Course Hero. "The Iliad Study Guide." Course Hero. 17 Aug. 2016. Web. 28 May 2020. <https://www.coursehero.com/lit/The-Iliad/>.
Course Hero. (2016, August 17). The Iliad Study Guide. In Course Hero. Retrieved May 28, 2020, from https://www.coursehero.com/lit/The-Iliad/
(Course Hero, 2016)
Course Hero. "The Iliad Study Guide." August 17, 2016. Accessed May 28, 2020. https://www.coursehero.com/lit/The-Iliad/.
Course Hero, "The Iliad Study Guide," August 17, 2016, accessed May 28, 2020, https://www.coursehero.com/lit/The-Iliad/.
How does Paris's fighting style in The Iliad reflect on the honor of his character?
Paris often fights with a bow and arrow, striking from a distance and minimizing his personal risk as well as the amount of honor he gains. He also shows his aversion to risk in his very first scene in Book 3 by dishonorably ducking behind other soldiers after seeing Menelaus, the man whose wife he stole. He does wound a couple of the best Achaean fighters but, in contrast to the great Achaean archer Teucer, he isn't terribly effective, usually wounding rather than killing his targets. Paris only occasionally engages in hand-to-hand fighting, the most honorable form of combat. He does so when he must in the duel with Menelaus, but having to be rescued from the duel by Aphrodite, who is the least warlike of the gods, does him no honor. He redeems himself somewhat in Book 13 when he shows a fighting spirit at a time when Hector is discouraged. He is also described after that as spearing an opponent in battle. On the whole he is honorable enough to be counted as one of the Trojan heroes, but he is a less-than-ideal example of an honorable warrior, especially in comparison to his nearly ideal brother Hector.
In what ways, if any, are the gods just as they are portrayed by Homer in The Iliad?
Divine entities in modern religions are usually thought of as fair and just, but the Greeks saw their gods completely differently. In The Iliad, the gods are motivated by their own loyalties with little regard for notions of fairness or justice. As king of the gods, who is primarily responsible for seeing fate carried out, Zeus balances and controls the other gods. However, he simply takes a slightly higher point of view—he is by no means impartial. He grants Thetis's request to punish the Achaeans to pay back a favor that he owed her, not because it is the fair and just thing to do. It actually originates from a fairly petty impulse on Achilles's part. The goddess Themis, whose domain is custom and law, makes only a couple of passing appearances in the poem. Even she displays partiality, seeming more concerned about Hera than any bigger picture of fairness in Book 15. She seems to enforce Zeus's rules rather than the higher concept of law that is justice.
In what way does Homer convey bias toward the Greeks or Trojans in The Iliad?
Homer portrays both sides of the conflict with equal respect and sympathy. Except perhaps in Book 10, there is no sense of the narrator gloating over the defeat of one side by the other. War is the same for both sides: deaths are tragic and terrible, and warriors on both sides have their own moments of achievement, honor, and glory. However, there is a distinct imbalance of power between the two sides. The Achaean army is larger and contains more heroes. When a Trojan hero fights an Achaean hero in battle, the Trojan usually comes out the loser. Aphrodite has to save Paris from Menelaus, who is a relatively weak fighter compared to many of the other Achaean heroes. Hector, the strongest Trojan hero, goes up against Great Ajax, the second-strongest Achaean hero, a number of times and comes out the worse for each encounter. The Trojan army advances only with Zeus's support, and even as they do, Achaean heroes successfully push back for short periods of time. In contrast the gods must be deployed to restrain Achilles and the Achaeans when he returns to the fighting so the Trojans are not immediately overrun. Although Homer does not vilify one side to glorify the other, he clearly portrays the Achaean side of the conflict as stronger and more likely to win. This creates the sense he is on the Achaean side, although with great sympathy for the tragic fate of Troy and her people.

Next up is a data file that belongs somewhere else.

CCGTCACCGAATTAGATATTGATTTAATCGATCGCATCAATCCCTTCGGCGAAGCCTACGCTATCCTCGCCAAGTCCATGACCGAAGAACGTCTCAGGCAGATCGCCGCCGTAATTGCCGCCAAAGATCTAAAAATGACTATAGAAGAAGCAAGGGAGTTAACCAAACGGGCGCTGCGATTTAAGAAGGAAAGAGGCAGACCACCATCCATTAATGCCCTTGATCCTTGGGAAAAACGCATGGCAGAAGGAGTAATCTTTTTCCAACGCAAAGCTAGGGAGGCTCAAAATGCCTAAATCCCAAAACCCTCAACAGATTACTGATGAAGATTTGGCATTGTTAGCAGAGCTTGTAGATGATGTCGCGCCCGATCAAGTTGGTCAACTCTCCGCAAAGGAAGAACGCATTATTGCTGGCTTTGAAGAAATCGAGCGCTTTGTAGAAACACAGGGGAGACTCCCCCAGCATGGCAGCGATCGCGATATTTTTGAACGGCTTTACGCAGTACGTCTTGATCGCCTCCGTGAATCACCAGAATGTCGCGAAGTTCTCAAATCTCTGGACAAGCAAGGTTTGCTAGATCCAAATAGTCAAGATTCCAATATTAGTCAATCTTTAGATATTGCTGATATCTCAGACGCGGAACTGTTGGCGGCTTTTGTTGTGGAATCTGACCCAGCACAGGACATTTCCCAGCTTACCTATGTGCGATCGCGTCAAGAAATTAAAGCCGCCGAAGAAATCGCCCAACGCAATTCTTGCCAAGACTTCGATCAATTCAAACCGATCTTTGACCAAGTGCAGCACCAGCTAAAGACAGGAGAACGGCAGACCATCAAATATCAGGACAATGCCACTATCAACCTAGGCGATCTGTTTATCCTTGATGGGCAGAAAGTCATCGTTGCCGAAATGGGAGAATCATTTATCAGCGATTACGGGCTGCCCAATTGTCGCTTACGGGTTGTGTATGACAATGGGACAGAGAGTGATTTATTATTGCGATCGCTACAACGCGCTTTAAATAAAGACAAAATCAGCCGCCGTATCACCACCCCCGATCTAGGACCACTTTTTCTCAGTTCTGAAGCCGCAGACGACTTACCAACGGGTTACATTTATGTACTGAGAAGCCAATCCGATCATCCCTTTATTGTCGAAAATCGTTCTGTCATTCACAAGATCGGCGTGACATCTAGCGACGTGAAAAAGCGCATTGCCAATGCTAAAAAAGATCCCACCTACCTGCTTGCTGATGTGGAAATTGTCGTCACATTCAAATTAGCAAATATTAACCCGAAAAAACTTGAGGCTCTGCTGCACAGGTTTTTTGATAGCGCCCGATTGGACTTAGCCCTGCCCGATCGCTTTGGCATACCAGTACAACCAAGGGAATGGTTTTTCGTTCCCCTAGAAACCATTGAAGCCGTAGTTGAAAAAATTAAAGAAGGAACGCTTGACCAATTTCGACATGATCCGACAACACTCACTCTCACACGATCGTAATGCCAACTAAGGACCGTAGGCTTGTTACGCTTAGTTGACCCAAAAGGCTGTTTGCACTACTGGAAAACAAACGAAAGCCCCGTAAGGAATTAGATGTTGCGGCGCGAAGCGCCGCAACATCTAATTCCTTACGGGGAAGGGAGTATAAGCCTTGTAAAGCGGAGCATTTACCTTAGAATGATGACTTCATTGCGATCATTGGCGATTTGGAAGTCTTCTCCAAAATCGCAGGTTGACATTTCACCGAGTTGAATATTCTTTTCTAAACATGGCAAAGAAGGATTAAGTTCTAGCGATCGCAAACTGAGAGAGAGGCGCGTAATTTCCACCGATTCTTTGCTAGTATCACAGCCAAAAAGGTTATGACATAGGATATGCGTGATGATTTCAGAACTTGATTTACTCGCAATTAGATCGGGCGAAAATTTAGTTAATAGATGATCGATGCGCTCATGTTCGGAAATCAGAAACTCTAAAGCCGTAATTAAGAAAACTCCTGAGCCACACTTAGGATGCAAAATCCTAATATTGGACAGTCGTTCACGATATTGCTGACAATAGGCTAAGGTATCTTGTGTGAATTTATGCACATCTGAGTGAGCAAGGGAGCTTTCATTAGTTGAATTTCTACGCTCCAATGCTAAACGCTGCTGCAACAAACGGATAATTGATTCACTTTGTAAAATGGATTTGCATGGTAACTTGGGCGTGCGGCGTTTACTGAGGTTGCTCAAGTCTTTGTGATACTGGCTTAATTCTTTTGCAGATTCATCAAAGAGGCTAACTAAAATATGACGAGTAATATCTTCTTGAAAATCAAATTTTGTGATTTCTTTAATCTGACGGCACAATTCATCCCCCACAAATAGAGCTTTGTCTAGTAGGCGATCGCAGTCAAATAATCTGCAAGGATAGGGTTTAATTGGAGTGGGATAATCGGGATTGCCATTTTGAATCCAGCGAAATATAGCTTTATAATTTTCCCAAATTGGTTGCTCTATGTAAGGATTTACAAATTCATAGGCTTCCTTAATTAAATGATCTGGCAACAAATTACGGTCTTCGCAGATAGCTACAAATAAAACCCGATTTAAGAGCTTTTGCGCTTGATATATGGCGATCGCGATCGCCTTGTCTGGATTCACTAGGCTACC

How does the character of Aeneas in The Iliad compare and contrast with that of Aeneas in The Aeneid?
In The Iliad, Aeneas is a somewhat minor Trojan hero and one of the more practical fighters on the Trojan side. Where other heroes like Hector get carried away by their pride and sense of honor, Aeneas seems to act with a realistic view of his abilities and relative chances, at least when not being pushed by a god. His devotion to the gods is a minor point that makes Poseidon, usually aligned with the Achaean side of the conflict, take pity on him and save him from Achilles, who would certainly have killed him. His role in the plot is also fairly minor. However, he is the only Trojan hero to survive the fall of Troy, and The Iliad portrays him as having a great destiny. Virgil picks up Aeneas's story after the Trojan War and makes him the central character in The Aeneid. Virgil emphasizes his piety, a concept which for the Romans encompassed not only devotion to the gods but to family and country as well. Aeneas's destiny becomes the destiny of Rome. Aeneas in The Aeneid is a more conflicted character, often torn between his fate and his feelings. Although he is a fairly minor hero in The Iliad, Aeneas is the primary hero of The Aeneid—like Achilles in The Iliad, no fighter can stand against him.
What does The Iliad say about human suffering?
There is no shortage of suffering in war, from physical injuries to emotional wounds at the loss of beloved comrades. Women suffer worry not knowing what is happening to their sons and husbands on the battlefield, and the death of a husband can lead to a woman suffering a loss of status and support as well. The defeated also suffer the brutality of the victors. The men of defeated cities are killed, and the women who are captured suffer sexual assault and slavery. The consequence of his defeat and the fall of Troy that Hector fears the most is the suffering that his wife, Andromache, will have to endure as a result. But shared suffering can also bring people together. It creates a sense of brotherhood in armies made up of many different groups. It also brings enemies together when Achilles recognizes that the grief his father will suffer is the same grief that Priam is suffering. This connection awakens his compassion and reconnects him with his humanity. Like war, suffering is part of the human condition, but it can be constructive as well as destructive.